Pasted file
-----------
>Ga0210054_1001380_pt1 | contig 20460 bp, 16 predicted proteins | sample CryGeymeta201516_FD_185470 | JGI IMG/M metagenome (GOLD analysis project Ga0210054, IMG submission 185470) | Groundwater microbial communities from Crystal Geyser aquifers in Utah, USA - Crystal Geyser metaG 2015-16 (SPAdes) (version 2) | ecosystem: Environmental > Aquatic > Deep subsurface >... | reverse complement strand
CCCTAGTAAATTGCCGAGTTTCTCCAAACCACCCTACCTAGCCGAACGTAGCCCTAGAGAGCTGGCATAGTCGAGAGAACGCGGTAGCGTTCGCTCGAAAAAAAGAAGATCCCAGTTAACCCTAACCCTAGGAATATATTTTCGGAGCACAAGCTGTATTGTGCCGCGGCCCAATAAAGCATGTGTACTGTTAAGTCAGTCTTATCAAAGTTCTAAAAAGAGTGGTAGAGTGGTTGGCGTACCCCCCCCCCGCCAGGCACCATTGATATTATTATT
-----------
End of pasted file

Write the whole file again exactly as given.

>Ga0210054_1001380_pt1 | contig 20460 bp, 16 predicted proteins | sample CryGeymeta201516_FD_185470 | JGI IMG/M metagenome (GOLD analysis project Ga0210054, IMG submission 185470) | Groundwater microbial communities from Crystal Geyser aquifers in Utah, USA - Crystal Geyser metaG 2015-16 (SPAdes) (version 2) | ecosystem: Environmental > Aquatic > Deep subsurface >... | reverse complement strand
CCCTAGTAAATTGCCGAGTTTCTCCAAACCACCCTACCTAGCCGAACGTAGCCCTAGAGAGCTGGCATAGTCGAGAGAACGCGGTAGCGTTCGCTCGAAAAAAAGAAGATCCCAGTTAACCCTAACCCTAGGAATATATTTTCGGAGCACAAGCTGTATTGTGCCGCGGCCCAATAAAGCATGTGTACTGTTAAGTCAGTCTTATCAAAGTTCTAAAAAGAGTGGTAGAGTGGTTGGCGTACCCCCCCCCCGCCAGGCACCATTGATATTATTATT